When Napoleon Met Dynamite

by Andy Wood on May 10, 2012

in Esteem, Following Your Passion, Life Currency, LV Cycle

When the armies of Napoleon swept over Europe, one of his generals intended to make an attack on the little town of Feldrich on the Austrian border.  It was Easter, and as Napoleon’s great army maneuvered nearby, the citizens hurried together to decide whether to surrender or to attempt a defense, futile as it seemed the effort would be.

The pastor of the church remarked, “We have been counting on our own strength, and that will fail.  This is the day of our Lord’s resurrection.  Let us ring the bells and have service as usual, and leave the matter in God’s hands.”  The council accepted his plan, and in a few minutes the bells were chiming out joy over their Lord’s resurrection.

Napoleon’s army misunderstood the meaning of the ringing bells, decided they were announcing the arrival of Austrian reinforcements, broke camp and retreated from the area as fast as possible!  God honored those who worshipped the risen Christ even in the presence of possible death, and used their worship to drive away the enemy!

An old book title says it well:  There’s Dynamite in Praise!

If there is any greater untapped resource than prayer among God’s people today, it is praise. It was through praise that the armies of Jehoshaphat conquered the invading armies (2 Chronicles 20).  It is through praise that we are instructed to enter into the presence of God (Psalm 100).  Through the midnight praise of Paul and Silas, (Acts 16:25-26), the prison doors were opened, chains were released, and an entire family was saved.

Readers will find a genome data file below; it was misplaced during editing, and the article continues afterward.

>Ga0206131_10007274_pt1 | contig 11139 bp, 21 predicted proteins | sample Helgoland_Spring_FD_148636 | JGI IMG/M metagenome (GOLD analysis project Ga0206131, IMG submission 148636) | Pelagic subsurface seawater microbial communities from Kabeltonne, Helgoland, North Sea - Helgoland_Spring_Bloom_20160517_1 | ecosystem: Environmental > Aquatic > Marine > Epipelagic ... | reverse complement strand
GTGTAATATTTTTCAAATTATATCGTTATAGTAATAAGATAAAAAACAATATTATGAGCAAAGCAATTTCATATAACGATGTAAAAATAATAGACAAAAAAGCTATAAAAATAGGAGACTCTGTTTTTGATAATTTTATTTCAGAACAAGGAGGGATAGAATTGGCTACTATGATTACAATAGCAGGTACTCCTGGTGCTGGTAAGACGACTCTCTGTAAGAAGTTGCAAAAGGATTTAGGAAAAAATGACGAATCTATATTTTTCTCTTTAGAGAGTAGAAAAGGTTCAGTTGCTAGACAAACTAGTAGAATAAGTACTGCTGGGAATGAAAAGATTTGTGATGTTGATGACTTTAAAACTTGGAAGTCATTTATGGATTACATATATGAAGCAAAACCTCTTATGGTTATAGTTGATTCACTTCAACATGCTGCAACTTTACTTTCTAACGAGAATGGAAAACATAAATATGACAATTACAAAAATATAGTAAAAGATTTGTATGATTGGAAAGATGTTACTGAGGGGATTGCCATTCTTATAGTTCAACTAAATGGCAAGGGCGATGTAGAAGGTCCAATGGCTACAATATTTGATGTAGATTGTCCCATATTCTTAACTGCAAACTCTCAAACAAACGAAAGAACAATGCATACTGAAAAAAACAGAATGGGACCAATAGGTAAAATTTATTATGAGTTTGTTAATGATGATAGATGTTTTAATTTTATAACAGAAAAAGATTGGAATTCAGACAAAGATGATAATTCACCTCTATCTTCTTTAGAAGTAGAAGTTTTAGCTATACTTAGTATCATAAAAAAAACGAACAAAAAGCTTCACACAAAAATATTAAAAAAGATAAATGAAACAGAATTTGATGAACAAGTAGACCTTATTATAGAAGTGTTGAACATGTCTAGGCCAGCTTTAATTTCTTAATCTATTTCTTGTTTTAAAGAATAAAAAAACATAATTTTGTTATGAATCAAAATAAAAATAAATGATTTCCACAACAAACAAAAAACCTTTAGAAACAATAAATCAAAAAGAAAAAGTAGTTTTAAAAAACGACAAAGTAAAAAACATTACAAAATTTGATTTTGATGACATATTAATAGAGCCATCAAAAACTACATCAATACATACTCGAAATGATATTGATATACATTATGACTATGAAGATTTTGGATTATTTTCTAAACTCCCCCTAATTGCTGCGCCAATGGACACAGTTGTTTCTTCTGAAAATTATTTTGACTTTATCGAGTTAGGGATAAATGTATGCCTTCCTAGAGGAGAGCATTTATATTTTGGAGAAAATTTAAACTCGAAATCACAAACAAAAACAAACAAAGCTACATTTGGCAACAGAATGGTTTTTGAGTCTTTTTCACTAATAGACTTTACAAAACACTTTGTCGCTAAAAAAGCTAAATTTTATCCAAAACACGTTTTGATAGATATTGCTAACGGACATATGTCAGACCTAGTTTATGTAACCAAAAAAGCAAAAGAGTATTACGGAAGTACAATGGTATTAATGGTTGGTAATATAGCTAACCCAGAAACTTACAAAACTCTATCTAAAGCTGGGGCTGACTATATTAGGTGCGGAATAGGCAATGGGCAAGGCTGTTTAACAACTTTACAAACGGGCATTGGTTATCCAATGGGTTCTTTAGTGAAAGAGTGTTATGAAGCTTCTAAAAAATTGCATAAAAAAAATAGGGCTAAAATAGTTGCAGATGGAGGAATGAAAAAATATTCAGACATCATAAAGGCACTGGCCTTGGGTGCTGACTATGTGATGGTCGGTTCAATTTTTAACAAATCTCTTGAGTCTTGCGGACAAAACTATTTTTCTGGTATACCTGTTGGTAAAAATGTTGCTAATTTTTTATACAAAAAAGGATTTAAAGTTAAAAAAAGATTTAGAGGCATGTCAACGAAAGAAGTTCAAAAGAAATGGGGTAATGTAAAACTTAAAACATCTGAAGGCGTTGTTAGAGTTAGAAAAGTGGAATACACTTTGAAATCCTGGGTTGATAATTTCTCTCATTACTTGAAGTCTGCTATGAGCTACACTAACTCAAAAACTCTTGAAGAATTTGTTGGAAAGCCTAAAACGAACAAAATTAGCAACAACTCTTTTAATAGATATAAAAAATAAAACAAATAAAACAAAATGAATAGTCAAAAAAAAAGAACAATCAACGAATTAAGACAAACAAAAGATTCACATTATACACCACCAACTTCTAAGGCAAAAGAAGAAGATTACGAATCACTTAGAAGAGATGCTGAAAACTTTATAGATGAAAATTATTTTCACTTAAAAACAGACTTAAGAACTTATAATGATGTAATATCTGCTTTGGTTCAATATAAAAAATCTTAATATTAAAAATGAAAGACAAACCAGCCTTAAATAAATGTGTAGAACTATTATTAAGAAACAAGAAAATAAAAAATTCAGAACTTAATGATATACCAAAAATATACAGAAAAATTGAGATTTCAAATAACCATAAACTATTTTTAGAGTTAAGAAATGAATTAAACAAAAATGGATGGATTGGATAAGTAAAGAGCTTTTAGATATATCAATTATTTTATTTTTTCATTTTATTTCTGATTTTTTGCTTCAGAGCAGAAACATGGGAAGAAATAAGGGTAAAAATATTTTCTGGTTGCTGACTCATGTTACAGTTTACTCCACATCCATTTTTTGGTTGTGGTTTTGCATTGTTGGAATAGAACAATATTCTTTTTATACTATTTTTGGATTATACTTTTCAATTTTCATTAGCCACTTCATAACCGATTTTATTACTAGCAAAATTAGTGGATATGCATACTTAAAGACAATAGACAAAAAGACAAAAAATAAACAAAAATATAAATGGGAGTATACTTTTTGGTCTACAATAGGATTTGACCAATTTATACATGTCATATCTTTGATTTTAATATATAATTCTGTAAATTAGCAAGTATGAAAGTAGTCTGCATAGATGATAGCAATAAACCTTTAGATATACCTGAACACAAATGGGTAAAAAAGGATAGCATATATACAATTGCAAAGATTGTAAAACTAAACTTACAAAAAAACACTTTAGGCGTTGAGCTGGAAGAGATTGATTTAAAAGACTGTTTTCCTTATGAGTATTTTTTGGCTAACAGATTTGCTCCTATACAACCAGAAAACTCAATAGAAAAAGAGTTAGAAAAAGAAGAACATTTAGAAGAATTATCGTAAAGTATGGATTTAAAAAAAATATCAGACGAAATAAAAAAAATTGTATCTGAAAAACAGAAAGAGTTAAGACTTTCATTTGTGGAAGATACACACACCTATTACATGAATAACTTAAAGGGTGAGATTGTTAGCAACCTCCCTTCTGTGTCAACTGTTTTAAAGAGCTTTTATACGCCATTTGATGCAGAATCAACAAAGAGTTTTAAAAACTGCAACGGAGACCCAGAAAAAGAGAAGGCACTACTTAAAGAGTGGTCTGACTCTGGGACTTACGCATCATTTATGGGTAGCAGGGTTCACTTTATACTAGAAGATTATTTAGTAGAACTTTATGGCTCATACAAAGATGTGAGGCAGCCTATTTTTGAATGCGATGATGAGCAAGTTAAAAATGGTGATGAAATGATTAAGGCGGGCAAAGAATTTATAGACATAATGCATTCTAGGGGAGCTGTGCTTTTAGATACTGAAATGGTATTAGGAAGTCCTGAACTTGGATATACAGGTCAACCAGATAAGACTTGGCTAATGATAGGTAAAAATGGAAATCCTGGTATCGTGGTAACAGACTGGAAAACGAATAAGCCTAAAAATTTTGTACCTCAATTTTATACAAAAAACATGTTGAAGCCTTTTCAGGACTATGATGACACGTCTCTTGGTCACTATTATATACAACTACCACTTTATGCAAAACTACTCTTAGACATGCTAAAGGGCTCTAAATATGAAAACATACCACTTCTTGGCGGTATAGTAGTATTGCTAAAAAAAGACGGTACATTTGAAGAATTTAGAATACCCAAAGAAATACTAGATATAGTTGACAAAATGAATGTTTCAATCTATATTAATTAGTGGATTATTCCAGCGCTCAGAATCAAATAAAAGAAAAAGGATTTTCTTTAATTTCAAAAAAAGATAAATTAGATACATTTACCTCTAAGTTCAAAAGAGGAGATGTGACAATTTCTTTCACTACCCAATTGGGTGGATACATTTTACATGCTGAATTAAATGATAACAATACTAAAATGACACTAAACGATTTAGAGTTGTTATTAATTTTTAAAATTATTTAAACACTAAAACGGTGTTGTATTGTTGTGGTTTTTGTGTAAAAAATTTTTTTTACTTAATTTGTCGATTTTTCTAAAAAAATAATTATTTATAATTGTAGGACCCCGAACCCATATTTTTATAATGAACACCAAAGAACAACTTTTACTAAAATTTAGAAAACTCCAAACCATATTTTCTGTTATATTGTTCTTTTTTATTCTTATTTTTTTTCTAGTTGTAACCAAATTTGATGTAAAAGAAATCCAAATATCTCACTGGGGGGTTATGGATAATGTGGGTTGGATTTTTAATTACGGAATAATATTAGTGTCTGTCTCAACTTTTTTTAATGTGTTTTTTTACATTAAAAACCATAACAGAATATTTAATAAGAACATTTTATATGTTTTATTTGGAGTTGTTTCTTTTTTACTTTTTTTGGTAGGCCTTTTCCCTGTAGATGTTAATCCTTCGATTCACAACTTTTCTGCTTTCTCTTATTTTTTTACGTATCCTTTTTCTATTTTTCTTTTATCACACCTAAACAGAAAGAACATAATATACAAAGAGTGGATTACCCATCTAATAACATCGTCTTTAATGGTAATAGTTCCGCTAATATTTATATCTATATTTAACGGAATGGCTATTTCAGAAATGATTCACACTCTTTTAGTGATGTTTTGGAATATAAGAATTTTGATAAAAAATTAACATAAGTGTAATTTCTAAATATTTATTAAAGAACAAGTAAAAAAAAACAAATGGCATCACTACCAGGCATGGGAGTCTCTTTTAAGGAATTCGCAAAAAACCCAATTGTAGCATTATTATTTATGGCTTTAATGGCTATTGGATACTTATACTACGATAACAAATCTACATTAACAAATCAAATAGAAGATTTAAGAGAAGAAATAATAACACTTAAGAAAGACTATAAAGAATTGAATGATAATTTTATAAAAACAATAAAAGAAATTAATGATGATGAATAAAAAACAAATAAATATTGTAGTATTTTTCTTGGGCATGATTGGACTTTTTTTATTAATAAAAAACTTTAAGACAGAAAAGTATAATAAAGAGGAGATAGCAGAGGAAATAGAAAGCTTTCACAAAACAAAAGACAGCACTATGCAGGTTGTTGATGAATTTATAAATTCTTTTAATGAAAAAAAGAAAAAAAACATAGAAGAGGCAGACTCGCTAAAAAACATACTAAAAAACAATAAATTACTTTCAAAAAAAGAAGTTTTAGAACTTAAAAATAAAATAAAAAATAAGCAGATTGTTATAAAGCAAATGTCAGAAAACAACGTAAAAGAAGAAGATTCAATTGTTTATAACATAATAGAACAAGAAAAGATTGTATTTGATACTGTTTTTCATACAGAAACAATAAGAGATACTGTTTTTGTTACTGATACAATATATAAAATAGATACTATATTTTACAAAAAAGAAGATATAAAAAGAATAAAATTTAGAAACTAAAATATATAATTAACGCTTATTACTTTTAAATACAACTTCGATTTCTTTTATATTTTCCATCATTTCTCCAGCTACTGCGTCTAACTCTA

“Praise is the greatest work God’s children can ever do,” says Watchman Nee.  “It is the loftiest expression the saints can ever show.  The highest manifestation of spiritual life is seen in men praising God.  Though the throne of God is the heart of the universe, it is nonetheless established on the praise of the children of God.  God’s name is exalted through praise.  There is nothing a Christian can offer which surpasses praise.”

An old cliche says that we become like that which we constantly admire.  Nowhere is that more true than in your spiritual life.  If you and I are going to fall in love with the things of God, we must spend quality time in real worship.

I didn’t say church, though that is important.  I said worship.

The words to an old hymn, written by J.S.B. Monsell in the last century, expresses the spirit of true worship.

Worship the Lord in the beauty of holiness;
Bow down before Him, His glory proclaim;
Gold of obedience and incense of lowliness
Bring, and adore Him; the Lord is His name!

Low at His feet lay thy burden of carefulness
High on His heart He will bear it for thee,
Comfort thy sorrows, and answer they prayerfulness,
Guiding thy steps as may best for thee be.

Fear not to enter His courts, in the slenderness
Of the poor wealth thou canst reckon as thine;
Truth in its beauty and love in its tenderness,
These are the offerings to lay on His shrine.

These though we bring them in trembling and fearfulness,
He will accept for the Name that is dear,
Mornings of joy give for evenings of tearfulness,
Trust for our trembling, and hope for our fear.

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